Speaking in the European Parliament, Mr Prodi said the disaster had shown that a European civil protection force was "urgently needed". A spokesperson said the idea had been discussed "for some time," and suggested that such a force could be created from the Commission environment directorate's existing civil protection network.
Meanwhile, the European Environment Agency has described the accident as a "worst case scenario" for the region's rivers. The agency said its own research had found that the 100,000 cubic metres of water that escaped from the Baia Mare mine contained 126 parts per million cyanide - four times higher than first indications.
Serbian news agencies are reporting cyanide concentrations down to World Health Organisation safe levels by the time the pollution reached Belgrade, but concern is now being raised over the much more persistent effects of lead and mercury also released from the Romanian gold mine. The UN Environment Programme has pledged assistance by diverting experts from its Balkans Task Force to help assess the extent of the pollution.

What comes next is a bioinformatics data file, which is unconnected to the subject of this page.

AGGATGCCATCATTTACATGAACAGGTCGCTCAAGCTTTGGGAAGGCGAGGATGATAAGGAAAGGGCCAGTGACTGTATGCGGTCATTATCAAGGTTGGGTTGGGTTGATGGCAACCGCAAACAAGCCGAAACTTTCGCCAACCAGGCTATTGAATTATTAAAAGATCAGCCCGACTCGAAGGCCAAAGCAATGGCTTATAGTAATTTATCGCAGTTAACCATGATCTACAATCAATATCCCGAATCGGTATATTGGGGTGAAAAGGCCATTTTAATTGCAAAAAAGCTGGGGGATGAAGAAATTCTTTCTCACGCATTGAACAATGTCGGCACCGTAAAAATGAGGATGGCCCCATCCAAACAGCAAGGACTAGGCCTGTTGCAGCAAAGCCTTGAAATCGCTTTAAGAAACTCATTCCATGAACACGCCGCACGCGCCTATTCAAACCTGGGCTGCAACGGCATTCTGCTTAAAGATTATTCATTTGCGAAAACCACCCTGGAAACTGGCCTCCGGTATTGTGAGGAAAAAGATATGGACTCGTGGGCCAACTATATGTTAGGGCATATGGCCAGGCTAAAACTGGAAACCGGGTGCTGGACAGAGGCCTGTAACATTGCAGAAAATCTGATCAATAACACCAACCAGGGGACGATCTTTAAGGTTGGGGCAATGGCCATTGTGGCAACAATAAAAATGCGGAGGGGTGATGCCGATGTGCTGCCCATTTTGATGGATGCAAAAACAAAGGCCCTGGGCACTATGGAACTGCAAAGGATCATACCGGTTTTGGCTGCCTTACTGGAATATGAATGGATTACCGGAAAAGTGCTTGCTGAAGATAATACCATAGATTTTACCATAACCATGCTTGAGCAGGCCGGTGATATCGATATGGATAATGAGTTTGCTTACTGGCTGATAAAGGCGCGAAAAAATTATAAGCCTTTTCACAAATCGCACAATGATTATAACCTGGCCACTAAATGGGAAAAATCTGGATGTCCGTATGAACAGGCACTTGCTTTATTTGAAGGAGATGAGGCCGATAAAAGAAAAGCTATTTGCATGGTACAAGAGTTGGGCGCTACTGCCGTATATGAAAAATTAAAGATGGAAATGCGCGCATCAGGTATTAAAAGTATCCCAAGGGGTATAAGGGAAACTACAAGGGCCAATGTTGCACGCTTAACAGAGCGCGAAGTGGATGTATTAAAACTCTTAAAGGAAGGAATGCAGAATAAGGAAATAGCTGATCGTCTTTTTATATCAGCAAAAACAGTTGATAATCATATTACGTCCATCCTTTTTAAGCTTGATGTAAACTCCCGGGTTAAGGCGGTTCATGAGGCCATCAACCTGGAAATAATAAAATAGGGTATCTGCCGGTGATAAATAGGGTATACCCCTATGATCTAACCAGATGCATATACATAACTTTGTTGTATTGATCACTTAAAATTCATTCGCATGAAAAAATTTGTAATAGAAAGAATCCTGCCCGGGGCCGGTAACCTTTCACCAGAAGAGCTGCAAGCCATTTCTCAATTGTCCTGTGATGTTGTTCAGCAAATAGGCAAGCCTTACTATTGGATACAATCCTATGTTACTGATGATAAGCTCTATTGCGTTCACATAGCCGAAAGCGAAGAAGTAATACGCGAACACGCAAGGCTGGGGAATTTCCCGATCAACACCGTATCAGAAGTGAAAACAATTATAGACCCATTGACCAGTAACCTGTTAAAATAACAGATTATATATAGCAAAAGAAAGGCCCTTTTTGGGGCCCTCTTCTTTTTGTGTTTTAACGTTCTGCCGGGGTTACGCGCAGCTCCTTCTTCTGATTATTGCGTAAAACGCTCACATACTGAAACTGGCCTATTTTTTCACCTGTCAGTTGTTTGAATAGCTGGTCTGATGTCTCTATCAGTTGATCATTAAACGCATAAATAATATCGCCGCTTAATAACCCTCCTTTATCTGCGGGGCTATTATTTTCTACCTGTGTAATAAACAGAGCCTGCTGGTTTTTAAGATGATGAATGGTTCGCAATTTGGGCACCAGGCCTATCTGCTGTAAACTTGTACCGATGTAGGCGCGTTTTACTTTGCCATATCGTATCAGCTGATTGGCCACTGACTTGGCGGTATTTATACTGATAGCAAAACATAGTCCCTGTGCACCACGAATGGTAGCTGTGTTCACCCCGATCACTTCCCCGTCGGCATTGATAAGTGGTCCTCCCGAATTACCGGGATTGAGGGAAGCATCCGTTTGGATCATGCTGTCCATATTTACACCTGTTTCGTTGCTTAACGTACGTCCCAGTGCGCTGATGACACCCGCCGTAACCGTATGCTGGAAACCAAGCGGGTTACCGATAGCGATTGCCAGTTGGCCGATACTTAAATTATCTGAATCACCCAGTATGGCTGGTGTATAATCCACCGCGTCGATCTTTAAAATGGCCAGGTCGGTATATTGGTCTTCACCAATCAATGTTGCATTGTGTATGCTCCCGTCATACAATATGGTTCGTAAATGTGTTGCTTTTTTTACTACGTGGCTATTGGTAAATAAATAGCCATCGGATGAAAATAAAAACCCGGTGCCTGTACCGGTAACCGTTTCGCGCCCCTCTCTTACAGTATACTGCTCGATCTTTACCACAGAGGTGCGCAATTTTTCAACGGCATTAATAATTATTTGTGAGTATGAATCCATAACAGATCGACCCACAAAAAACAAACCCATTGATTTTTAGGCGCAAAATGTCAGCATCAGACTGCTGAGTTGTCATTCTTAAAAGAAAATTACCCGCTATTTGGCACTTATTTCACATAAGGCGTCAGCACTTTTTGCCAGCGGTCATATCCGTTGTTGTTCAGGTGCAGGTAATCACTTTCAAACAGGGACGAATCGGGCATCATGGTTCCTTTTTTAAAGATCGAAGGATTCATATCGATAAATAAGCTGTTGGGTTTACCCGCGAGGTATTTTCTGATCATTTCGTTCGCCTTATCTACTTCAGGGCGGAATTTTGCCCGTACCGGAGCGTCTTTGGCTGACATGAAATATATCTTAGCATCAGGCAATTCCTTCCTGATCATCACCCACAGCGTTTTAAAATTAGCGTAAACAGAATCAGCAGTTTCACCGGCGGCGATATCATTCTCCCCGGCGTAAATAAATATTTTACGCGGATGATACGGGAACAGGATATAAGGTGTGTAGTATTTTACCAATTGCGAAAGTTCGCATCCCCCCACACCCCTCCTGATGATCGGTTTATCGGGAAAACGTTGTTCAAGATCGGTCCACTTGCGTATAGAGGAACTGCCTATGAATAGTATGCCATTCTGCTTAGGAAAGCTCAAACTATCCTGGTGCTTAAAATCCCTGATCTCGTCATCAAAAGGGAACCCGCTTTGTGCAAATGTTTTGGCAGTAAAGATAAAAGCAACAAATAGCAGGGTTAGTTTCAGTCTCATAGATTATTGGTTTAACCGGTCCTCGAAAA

Hungary and Serbia have both said they will claim damages from Romania, though an EU Commission spokesperson said the legal basis for such claims appeared "very limited so far." She also suggested EU rules for preventing similar accidents - contained in the so-called Seveso II directive - might be revised in the wake of the disaster. Mining operations are currently exempted from the law.
EU environment commissioner Margot Wallström will travel to the afflicted region tomorrow for talks with the Romanian and Hungarian environment ministers on how to tackle the spill's effects. Neither country has as yet requested either practical or financial aid from the EU.
Meanwhile, the UN Economic Commission for Europe said today that it hoped the disaster would spur the countries involved into setting up cooperative early-warning and response frameworks, as occurred along the River Rhine following the Sandoz chemical factory fire in 1986.
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